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A French auction house announced the discovery of what is believed to be a long-lost sketch by Italian Renaissance master Leonardo da Vinci.
The drawing of Saint Sebastian was presented to Paris’ Tajan auction house in March by a private family, but it was only recently authenticated by several experts, including a curator from New York’s Metropolitan Museum of Art, The New York Times reported.
In a statement, the Met called the work an “exciting new discovery” after its review by their Italian and Spanish drawings curator, Dr. Carmen C. Bambach, who is also a world-renowned Leonardo expert.
“This is an exciting new discovery of an authentic double-sided sheet by the master (1452-1519), representing on the recto the full figure of the martyred Saint Sebastian tied to a tree in a landscape, and on the verso, notes and diagrams about light and shadow, which relate to Leonardo’s study of optics,” the statement read.
Thaddée Prate, director of Old Master pictures at Tajan, told the Times that the mysterious drawing, which the auction house valued at around $15.8 million, was presented to him by a retired doctor among 14 unframed drawings that had been collected by the man’s father.
“I had a sense that it was an interesting 16th-century drawing that required more work,” Prate told the paper of the sketch that measures 7.5 inches by 5 inches. He went on to get a second opinion from Patrick de Bayser, who is an independent dealer and adviser in old master drawings.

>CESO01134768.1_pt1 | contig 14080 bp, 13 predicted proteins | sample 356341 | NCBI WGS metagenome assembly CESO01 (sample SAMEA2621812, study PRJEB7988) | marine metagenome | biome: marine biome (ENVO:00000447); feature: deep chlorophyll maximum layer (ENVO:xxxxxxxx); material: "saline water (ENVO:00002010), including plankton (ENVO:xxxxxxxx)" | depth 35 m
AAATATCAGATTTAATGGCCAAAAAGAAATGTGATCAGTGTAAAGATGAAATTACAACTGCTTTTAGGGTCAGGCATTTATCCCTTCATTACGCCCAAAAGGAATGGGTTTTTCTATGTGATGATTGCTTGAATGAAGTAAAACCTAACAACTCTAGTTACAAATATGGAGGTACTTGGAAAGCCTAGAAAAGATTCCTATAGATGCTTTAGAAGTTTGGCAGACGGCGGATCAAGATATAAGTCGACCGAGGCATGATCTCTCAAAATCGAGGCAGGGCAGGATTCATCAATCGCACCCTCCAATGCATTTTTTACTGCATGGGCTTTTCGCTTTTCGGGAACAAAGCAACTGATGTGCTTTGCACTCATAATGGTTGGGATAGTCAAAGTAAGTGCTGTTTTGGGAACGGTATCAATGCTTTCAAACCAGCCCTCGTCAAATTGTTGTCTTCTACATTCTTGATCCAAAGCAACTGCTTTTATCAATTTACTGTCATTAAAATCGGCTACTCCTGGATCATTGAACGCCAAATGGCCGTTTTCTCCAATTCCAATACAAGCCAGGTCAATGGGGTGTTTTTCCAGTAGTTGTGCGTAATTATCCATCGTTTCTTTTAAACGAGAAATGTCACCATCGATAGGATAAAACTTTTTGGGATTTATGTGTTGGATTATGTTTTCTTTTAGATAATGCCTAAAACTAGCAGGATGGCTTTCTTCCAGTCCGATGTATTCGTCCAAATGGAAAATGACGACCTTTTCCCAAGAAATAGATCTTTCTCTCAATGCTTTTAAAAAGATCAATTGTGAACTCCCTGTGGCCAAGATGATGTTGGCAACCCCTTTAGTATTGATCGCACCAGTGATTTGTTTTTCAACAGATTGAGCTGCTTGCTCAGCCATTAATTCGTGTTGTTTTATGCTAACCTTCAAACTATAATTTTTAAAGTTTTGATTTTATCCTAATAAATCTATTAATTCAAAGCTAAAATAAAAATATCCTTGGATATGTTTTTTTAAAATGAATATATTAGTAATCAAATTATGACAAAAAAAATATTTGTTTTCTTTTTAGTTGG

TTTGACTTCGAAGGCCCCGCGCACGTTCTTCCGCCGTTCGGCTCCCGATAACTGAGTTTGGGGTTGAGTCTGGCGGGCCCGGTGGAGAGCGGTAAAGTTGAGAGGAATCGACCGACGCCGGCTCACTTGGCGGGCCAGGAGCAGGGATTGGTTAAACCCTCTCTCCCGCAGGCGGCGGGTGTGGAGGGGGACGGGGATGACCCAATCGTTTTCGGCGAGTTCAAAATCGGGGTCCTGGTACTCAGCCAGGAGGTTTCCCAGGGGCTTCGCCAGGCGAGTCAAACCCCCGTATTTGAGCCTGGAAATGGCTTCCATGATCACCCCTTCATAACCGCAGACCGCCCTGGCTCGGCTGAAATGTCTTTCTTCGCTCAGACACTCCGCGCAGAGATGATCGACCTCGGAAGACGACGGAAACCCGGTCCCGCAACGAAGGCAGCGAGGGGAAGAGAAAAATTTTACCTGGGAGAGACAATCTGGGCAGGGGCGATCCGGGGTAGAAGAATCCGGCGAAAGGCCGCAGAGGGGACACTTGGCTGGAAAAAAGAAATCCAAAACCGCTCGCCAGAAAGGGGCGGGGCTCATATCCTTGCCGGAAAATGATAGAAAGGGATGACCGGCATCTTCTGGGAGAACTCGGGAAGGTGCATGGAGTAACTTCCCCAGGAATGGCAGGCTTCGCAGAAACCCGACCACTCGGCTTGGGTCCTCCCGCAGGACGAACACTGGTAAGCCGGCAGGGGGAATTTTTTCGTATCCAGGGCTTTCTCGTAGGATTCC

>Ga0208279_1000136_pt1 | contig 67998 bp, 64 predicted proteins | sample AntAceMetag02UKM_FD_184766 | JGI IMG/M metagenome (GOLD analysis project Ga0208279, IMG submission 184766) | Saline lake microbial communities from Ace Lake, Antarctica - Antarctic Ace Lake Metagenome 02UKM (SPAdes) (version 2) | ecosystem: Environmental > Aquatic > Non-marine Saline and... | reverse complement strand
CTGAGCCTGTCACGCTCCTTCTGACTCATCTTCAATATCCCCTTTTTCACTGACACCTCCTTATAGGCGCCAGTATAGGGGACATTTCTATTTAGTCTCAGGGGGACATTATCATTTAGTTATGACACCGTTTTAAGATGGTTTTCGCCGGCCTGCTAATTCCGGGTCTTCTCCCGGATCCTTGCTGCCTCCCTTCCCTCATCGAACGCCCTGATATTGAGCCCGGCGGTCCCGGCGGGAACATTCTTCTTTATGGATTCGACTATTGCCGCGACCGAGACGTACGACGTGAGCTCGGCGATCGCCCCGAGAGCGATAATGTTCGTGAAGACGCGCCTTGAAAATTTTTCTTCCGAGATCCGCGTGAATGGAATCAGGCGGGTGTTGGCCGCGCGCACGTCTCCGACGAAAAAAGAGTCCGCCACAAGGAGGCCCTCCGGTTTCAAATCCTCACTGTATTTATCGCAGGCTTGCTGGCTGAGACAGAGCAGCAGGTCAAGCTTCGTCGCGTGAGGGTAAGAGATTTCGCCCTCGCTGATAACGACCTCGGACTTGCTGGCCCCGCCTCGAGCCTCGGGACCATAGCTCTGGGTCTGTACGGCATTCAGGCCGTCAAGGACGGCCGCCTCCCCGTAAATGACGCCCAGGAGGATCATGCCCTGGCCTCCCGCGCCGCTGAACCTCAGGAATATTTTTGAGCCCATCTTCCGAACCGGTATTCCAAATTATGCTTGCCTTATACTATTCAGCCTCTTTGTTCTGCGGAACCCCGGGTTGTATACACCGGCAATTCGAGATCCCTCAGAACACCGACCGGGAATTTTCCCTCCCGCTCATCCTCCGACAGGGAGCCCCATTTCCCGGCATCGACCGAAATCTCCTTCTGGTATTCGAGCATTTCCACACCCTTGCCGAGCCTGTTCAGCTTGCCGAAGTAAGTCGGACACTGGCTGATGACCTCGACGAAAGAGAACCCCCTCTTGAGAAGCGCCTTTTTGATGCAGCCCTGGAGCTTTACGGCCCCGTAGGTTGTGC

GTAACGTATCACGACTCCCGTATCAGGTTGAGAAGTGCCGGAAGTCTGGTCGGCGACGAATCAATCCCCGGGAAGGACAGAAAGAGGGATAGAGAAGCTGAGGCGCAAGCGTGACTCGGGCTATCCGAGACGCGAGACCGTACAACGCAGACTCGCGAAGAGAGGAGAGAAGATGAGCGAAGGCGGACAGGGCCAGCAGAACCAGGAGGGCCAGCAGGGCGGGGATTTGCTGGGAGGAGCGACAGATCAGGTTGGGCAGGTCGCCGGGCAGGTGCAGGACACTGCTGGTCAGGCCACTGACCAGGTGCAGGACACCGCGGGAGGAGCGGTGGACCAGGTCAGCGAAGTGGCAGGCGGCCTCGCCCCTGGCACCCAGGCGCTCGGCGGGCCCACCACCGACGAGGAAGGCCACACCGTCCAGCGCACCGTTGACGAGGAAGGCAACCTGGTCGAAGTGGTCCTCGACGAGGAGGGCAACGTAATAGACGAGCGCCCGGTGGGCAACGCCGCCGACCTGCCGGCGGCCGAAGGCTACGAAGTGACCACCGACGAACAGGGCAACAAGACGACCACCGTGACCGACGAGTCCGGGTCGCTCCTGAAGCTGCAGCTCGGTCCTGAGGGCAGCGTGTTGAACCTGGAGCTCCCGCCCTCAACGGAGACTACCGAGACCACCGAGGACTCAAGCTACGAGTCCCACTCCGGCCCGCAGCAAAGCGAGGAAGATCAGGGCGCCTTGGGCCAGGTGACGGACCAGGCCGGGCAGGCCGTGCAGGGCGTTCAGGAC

It was through de Bayser’s added expertise that they reportedly noticed the drawing had been done by a left-handed artist ― like Leonardo. On the back, they also found two smaller scientific sketches, as well as notes written from right to left, as Leonardo was known to do.
Leonardo’s Codex Atlantic, which contains over 1,000 pages of his work, mentions him creating eight Saint Sebastian drawings, Tajan reports. Back in 2003, Dr. Bambach presented an exhibition that reconstructed these drawings to show how they’d be part of a lost or unexecuted votive painting by the legendary artist. Upon seeing this recently discovered sketch, she told the Times: “My eyes jumped out of their sockets.”
She described the drawing as complementing one of the other Saint Sebastian sketches. In addition to depicting the saint tied to a tree, there are sketches on the other side and matching handwriting. “The attribution is quite incontestable,” she said.
Exactly how the sketch ended up in the hands of the retired doctor remains unknown. Its last owner, who has not been identified by name, said that it had remained in his family since the first part of the 20th century.
The last time a Leonardo sketch was discovered was in 2000. That drawing depicts Hercules holding a club. It is owned by the Met.
2016.12.13 / 10:51